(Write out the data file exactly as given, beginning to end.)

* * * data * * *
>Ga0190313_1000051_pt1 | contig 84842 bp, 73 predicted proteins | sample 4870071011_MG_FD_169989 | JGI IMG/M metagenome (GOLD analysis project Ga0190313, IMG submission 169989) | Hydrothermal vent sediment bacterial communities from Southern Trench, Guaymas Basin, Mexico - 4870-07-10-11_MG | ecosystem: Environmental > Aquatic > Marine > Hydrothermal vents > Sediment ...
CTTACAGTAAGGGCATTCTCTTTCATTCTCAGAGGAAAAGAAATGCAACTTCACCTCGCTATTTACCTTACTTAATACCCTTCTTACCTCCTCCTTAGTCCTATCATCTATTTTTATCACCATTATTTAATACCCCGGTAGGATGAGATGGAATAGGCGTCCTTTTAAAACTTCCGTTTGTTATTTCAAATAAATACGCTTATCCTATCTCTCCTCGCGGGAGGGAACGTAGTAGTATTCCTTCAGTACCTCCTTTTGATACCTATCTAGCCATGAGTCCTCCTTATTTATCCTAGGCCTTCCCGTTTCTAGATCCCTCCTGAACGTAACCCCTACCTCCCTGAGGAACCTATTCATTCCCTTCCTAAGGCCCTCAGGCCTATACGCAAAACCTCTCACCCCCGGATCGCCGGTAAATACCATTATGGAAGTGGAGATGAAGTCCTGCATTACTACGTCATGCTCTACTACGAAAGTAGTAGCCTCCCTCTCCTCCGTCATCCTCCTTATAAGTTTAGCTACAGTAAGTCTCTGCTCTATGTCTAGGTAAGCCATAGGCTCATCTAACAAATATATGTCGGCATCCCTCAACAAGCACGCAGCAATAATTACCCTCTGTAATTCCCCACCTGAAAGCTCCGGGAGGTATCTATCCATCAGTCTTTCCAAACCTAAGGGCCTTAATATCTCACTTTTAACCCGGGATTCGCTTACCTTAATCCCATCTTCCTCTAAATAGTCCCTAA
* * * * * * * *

>Ga0190313_1000051_pt1 | contig 84842 bp, 73 predicted proteins | sample 4870071011_MG_FD_169989 | JGI IMG/M metagenome (GOLD analysis project Ga0190313, IMG submission 169989) | Hydrothermal vent sediment bacterial communities from Southern Trench, Guaymas Basin, Mexico - 4870-07-10-11_MG | ecosystem: Environmental > Aquatic > Marine > Hydrothermal vents > Sediment ...
CTTACAGTAAGGGCATTCTCTTTCATTCTCAGAGGAAAAGAAATGCAACTTCACCTCGCTATTTACCTTACTTAATACCCTTCTTACCTCCTCCTTAGTCCTATCATCTATTTTTATCACCATTATTTAATACCCCGGTAGGATGAGATGGAATAGGCGTCCTTTTAAAACTTCCGTTTGTTATTTCAAATAAATACGCTTATCCTATCTCTCCTCGCGGGAGGGAACGTAGTAGTATTCCTTCAGTACCTCCTTTTGATACCTATCTAGCCATGAGTCCTCCTTATTTATCCTAGGCCTTCCCGTTTCTAGATCCCTCCTGAACGTAACCCCTACCTCCCTGAGGAACCTATTCATTCCCTTCCTAAGGCCCTCAGGCCTATACGCAAAACCTCTCACCCCCGGATCGCCGGTAAATACCATTATGGAAGTGGAGATGAAGTCCTGCATTACTACGTCATGCTCTACTACGAAAGTAGTAGCCTCCCTCTCCTCCGTCATCCTCCTTATAAGTTTAGCTACAGTAAGTCTCTGCTCTATGTCTAGGTAAGCCATAGGCTCATCTAACAAATATATGTCGGCATCCCTCAACAAGCACGCAGCAATAATTACCCTCTGTAATTCCCCACCTGAAAGCTCCGGGAGGTATCTATCCATCAGTCTTTCCAAACCTAAGGGCCTTAATATCTCACTTTTAACCCGGGATTCGCTTACCTTAATCCCATCTTCCTCTAAATAGTCCCTAA